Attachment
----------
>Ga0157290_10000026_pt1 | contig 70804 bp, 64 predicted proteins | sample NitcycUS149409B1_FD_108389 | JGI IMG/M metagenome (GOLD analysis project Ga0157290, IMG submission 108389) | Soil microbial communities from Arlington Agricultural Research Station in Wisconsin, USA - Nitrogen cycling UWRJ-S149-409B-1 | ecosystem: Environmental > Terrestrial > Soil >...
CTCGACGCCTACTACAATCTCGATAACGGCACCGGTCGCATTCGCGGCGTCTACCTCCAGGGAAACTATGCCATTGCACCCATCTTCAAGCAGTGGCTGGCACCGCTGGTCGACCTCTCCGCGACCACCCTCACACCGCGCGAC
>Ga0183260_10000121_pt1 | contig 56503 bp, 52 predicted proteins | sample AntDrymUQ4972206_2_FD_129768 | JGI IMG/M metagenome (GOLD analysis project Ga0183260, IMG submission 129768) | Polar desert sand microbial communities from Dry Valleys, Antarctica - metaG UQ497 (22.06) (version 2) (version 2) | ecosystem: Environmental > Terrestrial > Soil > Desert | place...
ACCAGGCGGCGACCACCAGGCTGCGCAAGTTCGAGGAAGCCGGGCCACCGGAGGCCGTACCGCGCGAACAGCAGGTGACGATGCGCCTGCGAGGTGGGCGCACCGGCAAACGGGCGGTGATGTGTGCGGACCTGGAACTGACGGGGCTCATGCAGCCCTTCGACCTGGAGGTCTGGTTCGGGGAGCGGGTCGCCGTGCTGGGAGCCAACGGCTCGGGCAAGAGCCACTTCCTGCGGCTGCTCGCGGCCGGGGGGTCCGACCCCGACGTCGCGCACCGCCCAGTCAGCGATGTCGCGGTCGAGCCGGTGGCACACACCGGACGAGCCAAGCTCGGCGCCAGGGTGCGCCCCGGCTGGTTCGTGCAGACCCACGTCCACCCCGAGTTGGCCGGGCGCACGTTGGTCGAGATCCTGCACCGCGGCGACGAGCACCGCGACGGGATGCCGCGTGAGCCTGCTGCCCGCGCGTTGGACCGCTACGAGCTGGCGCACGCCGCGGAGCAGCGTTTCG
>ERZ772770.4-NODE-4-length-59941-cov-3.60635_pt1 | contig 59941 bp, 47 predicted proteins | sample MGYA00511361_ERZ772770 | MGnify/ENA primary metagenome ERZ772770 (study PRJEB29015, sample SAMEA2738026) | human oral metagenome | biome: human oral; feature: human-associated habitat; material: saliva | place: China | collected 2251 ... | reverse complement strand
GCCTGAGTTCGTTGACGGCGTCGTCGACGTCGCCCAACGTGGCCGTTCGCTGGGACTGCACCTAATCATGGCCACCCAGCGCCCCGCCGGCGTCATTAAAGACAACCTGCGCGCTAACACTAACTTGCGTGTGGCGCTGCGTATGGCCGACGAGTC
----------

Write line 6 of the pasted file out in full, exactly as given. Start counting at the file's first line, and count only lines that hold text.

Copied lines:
GCCTGAGTTCGTTGACGGCGTCGTCGACGTCGCCCAACGTGGCCGTTCGCTGGGACTGCACCTAATCATGGCCACCCAGCGCCCCGCCGGCGTCATTAAAGACAACCTGCGCGCTAACACTAACTTGCGTGTGGCGCTGCGTATGGCCGACGAGTC